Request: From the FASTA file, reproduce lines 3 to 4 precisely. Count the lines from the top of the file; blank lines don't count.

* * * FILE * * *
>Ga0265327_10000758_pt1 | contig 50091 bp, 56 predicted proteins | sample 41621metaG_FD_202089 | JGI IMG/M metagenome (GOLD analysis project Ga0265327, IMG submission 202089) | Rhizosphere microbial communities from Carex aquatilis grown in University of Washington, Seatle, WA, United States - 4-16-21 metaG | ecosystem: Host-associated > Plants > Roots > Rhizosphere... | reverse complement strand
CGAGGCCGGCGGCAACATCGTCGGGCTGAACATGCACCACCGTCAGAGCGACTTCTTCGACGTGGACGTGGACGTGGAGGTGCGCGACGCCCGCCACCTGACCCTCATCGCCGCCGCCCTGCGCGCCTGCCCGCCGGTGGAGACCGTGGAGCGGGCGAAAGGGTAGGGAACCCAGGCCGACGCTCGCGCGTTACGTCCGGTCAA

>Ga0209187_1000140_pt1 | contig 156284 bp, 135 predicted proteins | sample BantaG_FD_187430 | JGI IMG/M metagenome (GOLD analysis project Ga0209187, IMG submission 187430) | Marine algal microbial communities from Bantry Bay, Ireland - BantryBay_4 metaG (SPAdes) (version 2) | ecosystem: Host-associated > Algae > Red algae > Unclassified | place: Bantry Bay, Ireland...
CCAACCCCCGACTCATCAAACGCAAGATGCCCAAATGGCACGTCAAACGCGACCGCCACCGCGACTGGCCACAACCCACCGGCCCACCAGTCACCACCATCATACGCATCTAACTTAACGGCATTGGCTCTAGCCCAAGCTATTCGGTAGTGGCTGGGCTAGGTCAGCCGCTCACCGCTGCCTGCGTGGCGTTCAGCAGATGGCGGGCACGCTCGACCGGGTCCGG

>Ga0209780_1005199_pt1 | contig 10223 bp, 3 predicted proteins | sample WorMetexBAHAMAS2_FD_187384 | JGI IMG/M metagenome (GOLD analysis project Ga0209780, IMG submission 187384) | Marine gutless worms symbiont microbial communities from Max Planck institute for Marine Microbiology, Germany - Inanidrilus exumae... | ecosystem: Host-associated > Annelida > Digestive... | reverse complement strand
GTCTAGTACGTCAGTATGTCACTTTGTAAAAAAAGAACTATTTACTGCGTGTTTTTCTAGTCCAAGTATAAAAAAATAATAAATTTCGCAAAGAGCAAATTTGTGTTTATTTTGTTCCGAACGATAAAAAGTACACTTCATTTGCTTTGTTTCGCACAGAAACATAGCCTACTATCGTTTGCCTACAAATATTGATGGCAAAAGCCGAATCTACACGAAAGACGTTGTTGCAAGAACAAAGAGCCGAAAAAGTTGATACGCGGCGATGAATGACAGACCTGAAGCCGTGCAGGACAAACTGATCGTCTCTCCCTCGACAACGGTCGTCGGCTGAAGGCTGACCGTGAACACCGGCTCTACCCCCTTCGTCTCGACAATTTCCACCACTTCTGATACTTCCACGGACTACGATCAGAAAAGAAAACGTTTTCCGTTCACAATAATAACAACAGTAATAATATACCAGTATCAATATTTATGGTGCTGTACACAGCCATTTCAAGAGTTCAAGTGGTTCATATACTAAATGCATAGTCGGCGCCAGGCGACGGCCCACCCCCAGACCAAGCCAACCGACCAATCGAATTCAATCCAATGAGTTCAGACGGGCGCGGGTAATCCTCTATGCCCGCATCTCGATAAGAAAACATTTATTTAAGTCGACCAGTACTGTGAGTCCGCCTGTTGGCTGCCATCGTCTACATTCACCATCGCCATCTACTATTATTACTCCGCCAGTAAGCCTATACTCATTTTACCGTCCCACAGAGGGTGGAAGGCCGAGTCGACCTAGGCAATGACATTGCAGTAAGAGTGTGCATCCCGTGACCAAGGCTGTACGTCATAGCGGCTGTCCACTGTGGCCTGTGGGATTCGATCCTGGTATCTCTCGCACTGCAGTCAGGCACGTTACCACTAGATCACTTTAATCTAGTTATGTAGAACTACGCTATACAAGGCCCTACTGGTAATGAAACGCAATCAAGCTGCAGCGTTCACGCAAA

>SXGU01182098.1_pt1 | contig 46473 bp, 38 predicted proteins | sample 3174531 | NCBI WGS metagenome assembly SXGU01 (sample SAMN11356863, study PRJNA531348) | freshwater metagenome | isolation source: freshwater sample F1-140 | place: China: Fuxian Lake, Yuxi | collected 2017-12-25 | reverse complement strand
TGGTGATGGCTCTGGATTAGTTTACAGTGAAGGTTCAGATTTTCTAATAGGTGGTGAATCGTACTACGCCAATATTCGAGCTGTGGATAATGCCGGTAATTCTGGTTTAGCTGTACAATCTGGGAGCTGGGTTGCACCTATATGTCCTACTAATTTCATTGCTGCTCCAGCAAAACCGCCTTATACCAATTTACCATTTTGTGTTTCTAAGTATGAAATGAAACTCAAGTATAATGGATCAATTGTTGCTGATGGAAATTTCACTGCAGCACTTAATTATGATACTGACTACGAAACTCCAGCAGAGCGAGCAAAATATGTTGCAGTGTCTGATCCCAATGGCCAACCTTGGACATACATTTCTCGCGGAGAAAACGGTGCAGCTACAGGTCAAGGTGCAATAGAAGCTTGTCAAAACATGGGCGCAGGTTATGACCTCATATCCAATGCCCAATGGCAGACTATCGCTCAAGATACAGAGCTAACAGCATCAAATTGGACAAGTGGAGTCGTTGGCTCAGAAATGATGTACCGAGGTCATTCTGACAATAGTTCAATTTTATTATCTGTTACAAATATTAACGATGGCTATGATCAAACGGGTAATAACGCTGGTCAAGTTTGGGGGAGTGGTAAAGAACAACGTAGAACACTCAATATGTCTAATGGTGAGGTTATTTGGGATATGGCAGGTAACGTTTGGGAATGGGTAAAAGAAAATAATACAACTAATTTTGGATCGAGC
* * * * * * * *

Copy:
>Ga0209187_1000140_pt1 | contig 156284 bp, 135 predicted proteins | sample BantaG_FD_187430 | JGI IMG/M metagenome (GOLD analysis project Ga0209187, IMG submission 187430) | Marine algal microbial communities from Bantry Bay, Ireland - BantryBay_4 metaG (SPAdes) (version 2) | ecosystem: Host-associated > Algae > Red algae > Unclassified | place: Bantry Bay, Ireland...
CCAACCCCCGACTCATCAAACGCAAGATGCCCAAATGGCACGTCAAACGCGACCGCCACCGCGACTGGCCACAACCCACCGGCCCACCAGTCACCACCATCATACGCATCTAACTTAACGGCATTGGCTCTAGCCCAAGCTATTCGGTAGTGGCTGGGCTAGGTCAGCCGCTCACCGCTGCCTGCGTGGCGTTCAGCAGATGGCGGGCACGCTCGACCGGGTCCGG